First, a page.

Born in 1932 in Omaha, Nebraska, artist Tom Bartek’s career is the tale of a man and a city, and proof positive that, in fact, you can go home again (with apologies to Thomas Wolfe).
Bartek’s prolific output runs the gamut from fine to popular art. He may be most widely known for the serigraphs he created from 1971 to 1986. Using a silkscreen process that laid colors down in separate passes, Bartek captured the natural simplicity he treasured when visiting his family’s farms near Weston, Nebraska, as a youth. A prairie populist at heart, he chose printmaking in particular for its affordability for consumers.
So it may be surprising that this midwestern artist also studied at Cooper Union Art School in New York in the 1950s, and forged pivotal friendships with avant-garde filmmaker Stan Brakhage and experimental poet Jack Collom, a faculty member at Naropa University’s Jack Kerouac School of Disembodied Poetics.
If the push/pull between art and commerce informs Bartek’s work, he comes by it naturally. Returning to Omaha in the 1960s with his young family in tow, he discovered a nascent art scene in flux due to trends from without—the influence of abstract expressionism in particular—as well as developments from within. In the Old Market, a former wholesale produce district, galleries such as the Artists’ Coop and the Craftsmen’s Guild would open. Radical feminists Jo Ann Schmidman and Megan Terry wrote and premiered experimental plays at the Magic Theatre. Bartek’s wife Gloria and Louise Farrell edited an alternative newspaper, The Buffalo Chip. In short, during the ’60s and ’70s local artists were trying new things, with the result that conventional and avant-garde pieces sometimes stood side by side. And in a watershed place and time, perhaps no one particularly cared to draw attention to the difference. Bartek’s work is in some ways a fortunate product of this time and place, an eclectic mix of traditional and edgy.
In a sense, both the artist and the city have left their marks on each other. If Bartek channeled the influences around him, he also contributed his personal genius. A rare combination of industriousness, artistic drive, and intellectual curiosity, he made ample use of the services the city offered him. And if his needs as an artist exceeded his surroundings, he built his own systems. When he wanted to tackle a different medium—from filmmaking to photography to constructions—he taught himself how to work with new materials. When he needed a place to make and sell his art, he founded his own studio and paid his staff out of the proceeds of his work.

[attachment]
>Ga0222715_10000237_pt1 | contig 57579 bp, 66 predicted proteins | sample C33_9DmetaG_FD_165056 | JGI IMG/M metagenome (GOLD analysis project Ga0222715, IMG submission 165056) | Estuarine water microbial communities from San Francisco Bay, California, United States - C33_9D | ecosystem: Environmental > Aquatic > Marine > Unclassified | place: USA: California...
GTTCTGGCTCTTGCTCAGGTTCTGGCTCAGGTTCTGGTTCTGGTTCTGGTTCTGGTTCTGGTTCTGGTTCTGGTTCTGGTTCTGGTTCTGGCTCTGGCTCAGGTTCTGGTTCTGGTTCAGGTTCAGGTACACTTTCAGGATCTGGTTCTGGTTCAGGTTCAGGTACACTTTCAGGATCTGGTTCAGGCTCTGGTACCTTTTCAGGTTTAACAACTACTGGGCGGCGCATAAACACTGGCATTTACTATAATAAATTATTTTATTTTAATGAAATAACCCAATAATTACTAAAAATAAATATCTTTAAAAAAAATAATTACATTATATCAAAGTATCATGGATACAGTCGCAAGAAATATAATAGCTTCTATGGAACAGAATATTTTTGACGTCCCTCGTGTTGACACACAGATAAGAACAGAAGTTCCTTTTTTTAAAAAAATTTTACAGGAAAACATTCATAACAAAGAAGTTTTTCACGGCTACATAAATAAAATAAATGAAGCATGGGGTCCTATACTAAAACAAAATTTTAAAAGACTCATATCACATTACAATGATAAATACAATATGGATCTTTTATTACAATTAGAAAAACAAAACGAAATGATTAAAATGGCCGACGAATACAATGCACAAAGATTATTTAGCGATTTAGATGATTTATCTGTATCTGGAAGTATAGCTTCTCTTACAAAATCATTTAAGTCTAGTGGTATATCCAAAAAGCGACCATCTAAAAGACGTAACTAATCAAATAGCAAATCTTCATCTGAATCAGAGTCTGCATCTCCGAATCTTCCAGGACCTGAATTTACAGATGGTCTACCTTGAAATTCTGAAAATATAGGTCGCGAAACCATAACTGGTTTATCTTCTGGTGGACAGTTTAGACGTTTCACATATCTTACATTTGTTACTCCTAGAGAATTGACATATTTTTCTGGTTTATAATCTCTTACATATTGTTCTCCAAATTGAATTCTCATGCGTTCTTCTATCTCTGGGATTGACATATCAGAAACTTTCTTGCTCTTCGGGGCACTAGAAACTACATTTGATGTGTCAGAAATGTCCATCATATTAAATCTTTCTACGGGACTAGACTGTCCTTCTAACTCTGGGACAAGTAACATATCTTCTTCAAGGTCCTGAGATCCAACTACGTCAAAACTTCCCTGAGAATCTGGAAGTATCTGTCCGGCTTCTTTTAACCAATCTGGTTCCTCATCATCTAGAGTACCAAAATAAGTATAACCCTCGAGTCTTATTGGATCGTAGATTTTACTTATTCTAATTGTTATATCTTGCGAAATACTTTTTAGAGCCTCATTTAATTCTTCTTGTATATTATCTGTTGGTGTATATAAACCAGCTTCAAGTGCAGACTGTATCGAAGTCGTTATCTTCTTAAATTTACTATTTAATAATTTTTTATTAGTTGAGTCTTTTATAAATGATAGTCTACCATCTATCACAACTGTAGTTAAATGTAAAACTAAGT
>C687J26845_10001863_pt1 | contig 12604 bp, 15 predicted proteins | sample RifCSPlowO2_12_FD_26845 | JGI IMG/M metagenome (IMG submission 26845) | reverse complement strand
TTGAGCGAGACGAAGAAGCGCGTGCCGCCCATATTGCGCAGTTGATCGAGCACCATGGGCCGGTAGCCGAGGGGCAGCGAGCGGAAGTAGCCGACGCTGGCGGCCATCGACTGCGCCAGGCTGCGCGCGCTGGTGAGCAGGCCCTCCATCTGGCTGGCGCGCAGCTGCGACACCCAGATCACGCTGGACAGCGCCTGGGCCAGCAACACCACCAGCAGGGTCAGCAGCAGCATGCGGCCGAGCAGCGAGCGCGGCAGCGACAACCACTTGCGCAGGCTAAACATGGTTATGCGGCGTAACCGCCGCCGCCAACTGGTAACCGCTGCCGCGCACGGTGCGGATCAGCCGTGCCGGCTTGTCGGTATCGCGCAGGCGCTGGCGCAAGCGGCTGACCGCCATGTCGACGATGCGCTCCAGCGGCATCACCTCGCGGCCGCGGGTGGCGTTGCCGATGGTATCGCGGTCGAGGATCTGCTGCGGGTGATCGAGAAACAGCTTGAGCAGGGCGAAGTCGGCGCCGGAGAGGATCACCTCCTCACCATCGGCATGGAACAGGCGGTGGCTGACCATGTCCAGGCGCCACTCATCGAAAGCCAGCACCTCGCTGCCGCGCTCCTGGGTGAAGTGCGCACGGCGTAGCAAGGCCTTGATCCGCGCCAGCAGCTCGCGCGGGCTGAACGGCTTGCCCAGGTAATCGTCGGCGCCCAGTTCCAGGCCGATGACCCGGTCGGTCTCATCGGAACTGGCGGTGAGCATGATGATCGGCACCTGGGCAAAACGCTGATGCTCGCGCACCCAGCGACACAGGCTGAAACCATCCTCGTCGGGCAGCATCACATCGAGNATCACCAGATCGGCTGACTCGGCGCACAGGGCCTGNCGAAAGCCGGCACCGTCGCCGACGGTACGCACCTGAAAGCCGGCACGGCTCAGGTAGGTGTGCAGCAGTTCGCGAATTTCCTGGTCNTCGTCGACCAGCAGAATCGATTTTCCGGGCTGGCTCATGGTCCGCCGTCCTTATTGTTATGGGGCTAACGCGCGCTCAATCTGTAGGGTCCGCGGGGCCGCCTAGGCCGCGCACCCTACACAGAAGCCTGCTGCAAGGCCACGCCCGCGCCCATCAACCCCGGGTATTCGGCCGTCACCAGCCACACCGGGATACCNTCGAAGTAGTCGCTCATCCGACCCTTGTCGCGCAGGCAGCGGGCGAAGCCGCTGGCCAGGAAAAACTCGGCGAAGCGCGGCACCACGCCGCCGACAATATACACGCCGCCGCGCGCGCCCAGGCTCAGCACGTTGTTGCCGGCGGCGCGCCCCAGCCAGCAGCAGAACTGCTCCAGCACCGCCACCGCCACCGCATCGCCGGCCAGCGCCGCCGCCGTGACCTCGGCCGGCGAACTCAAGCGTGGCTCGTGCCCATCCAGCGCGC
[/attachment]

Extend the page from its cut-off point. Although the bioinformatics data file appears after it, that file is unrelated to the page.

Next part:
In honor of Bartek’s eightieth birthday this year, three Omaha galleries are presenting exhibitions this fall. They are collectively titled “A Tom Bartek Retrospective: Assemblages, Paintings, and Prints, 1956 to 2012.”
The Rumpus: Images of rural Nebraska appear in much of your art. What does your family’s farm mean to you?
Tom Bartek: This farm was two miles west of Weston, Nebraska, and nine miles west of Wahoo. We spent much time there as children with my aunt, Victoria Bartek, and four uncles, John, Phillip, Lou, and Tom. It was an idyllic, romantic, free place to wander in the wooded creek and play, especially during the big, communal threshing days.
The Rumpus: Your dad was a salesman for the Omaha stockyards. What was his attitude toward your creativity?
Bartek: When I was around 14-years-old, my father took me to see Laurence Olivier in both Henry V and Hamlet at the Dundee Theatre in Omaha. This must have been in 1946 or 1947. I think that seeing a master like Olivier perform, and having my dad choose me to go, made a strong first impression that there was such a thing as “art.” I understood that it could be, on the one hand, not popular, not cared about, or not understood or, on the other hand, a powerful, coherent, moving achievement. I think my father, who later became a traveling salesman for a livestock feed company before managing a couple of farms he owned—one that his father gave him near the “home place” by Weston, the other, just briefly, in Iowa—recognized the creative impulse in me. And the tension between art that appeals to a small group and art that appeals to many is one I’ve dealt with in my career ever since.
Rumpus: It’s not easy for an artist to make a living at his art anywhere. Often the assumption is that an artist must go to New York to succeed. You served in the military while stationed in South Carolina. You attended college at Cooper Union Art School. You lived on the Lower East Side in New York and then in Seymour, Connecticut. Apart from those pivotal years on the East Coast, you’ve lived most of your life in Omaha. You were born there, raised a family there, and established your career there. When an artist has been linked to and inspired by a place, as you have been, does the artist have obligations back to that place?